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E-portfolio was not used against Dr Bawa-Garba in court, claims defence body

Dr Hadiza Bawa-Garba’s e-portfolio reflections were not used against her in court, despite ‘wide misreporting’ that they were, her medical defence organisation has claimed.

In a statement, MPS – the defence body which represented Dr Bawa-Garba – said that there was misplaced ‘anxiety’ around the use of the e-portfolio in the manslaughter trial which convicted her, and said that ’a doctor’s portfolio is an important part of their professional development’.

But Pulse has learnt that some reflections from Dr Bawa-Garba – but not from her e-portfolio – were included in evidence presented to the trial, however it is unclear quite how much of an influence this played in the final manslaughter verdict.

Last week, the GMC was successful in their application to the High Court to have the conclusions of their own tribunal overturned and Dr Bawa-Garba to be struck off the medical register.

The case has caused much concern, with the health secretary, the medical royal colleges and the BMA all saying that it could have unforseen consequences in terms of doctors’ willingness to be open about mistakes and some GP leaders saying that an immediate review of appraisal guidance was needed.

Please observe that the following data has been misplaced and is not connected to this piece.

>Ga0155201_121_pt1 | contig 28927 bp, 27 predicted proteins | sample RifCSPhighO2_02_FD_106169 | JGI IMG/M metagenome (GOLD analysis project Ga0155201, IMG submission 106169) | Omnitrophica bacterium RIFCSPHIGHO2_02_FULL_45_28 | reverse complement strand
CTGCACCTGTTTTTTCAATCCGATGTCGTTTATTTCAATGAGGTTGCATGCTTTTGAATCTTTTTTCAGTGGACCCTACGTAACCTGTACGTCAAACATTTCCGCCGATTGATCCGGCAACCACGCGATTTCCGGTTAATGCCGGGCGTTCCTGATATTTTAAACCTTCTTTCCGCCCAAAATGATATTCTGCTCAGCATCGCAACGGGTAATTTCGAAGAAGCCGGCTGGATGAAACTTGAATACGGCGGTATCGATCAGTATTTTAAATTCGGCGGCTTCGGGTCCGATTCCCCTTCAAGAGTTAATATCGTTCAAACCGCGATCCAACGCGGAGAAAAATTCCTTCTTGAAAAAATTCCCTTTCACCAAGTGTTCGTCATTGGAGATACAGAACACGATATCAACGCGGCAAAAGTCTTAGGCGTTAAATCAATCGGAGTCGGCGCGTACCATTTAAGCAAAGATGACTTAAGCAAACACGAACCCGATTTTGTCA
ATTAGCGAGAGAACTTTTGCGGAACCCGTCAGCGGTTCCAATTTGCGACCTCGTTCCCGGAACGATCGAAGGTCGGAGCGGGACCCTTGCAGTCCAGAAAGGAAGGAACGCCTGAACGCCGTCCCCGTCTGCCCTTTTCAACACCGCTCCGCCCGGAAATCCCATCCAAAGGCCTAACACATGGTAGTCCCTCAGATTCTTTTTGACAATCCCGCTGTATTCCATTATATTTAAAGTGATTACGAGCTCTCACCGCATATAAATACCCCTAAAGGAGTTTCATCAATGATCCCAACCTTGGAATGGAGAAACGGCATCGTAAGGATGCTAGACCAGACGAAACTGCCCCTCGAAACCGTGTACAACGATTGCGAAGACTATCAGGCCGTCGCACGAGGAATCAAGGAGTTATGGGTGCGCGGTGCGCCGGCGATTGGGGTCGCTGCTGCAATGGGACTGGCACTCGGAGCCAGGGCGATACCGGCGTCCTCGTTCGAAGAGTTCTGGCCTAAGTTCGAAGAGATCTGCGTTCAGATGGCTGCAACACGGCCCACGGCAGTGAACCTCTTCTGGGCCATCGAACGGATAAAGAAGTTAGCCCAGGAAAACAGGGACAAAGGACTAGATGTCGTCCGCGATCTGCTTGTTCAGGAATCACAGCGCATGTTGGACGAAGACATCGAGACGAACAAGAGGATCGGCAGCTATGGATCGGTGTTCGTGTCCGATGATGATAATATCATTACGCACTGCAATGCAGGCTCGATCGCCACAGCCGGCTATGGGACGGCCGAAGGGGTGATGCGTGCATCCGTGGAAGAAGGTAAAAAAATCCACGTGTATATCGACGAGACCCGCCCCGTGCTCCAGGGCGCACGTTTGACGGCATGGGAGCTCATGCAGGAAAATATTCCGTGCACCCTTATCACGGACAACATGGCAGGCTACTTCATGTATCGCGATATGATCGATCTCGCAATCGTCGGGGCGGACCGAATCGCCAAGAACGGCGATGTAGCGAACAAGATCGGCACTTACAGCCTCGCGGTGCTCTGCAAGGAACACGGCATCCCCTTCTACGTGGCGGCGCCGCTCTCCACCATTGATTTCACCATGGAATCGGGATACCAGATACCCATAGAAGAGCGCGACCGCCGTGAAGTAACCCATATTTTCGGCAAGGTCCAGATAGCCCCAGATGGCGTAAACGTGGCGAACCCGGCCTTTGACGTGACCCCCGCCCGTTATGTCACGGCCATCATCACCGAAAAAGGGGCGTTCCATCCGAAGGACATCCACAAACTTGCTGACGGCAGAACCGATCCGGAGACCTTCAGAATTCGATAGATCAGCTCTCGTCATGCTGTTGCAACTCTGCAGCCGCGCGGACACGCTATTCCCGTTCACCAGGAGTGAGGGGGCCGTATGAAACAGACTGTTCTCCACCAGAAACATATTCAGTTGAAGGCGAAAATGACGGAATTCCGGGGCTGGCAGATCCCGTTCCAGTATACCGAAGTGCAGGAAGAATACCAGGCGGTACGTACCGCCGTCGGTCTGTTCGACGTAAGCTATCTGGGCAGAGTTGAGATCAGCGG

But Dr Pallavi Bradshaw, senior medicolegal adviser at Medical Protection, said: ‘The judgement from the high court to erase Dr Bawa-Garba from the medical register is disappointing and its implications will understandably be of concern to the healthcare community.

‘One particular area of anxiety was the purported use of Dr Bawa-Garba’s e-portfolio at the criminal trial. This has been widely misreported, as the e-portfolio did not form part of the evidence before the court and jury.’

‘Indeed, the court was clear that reflections were irrelevant to the facts to be determined and that no weight should be given to remarks documented after the event.’

’Our advice on the use of e-portfolios is, and remains, that a doctor’s portfolio is an important part of their professional development. They should bear in mind that not disclosing an incident or reflection during appraisal may lead to a greater risk of allegations of probity and referral to the GMC.’

Pulse understands that Dr Bawa-Garba actually requested that her e-portfolio reflections were included in the defence’s bundle of evidence, although this did not happen.

But Dr Bawa-Garba’s verbal reflections were ’widely available’ in court, in the form of evidence given by Dr Stephen O’Riordan, the consultant on-call on the day Jack Adcock died.

An MPS spokesperson said: ‘Dr Bawa-Garba did indeed meet duty consultant Dr O’Riordan after Jack’s death to discuss the incident and learnings – this is standard practice. Dr O’Riordan’s own notes following this discussion formed part of his witness evidence.’ 

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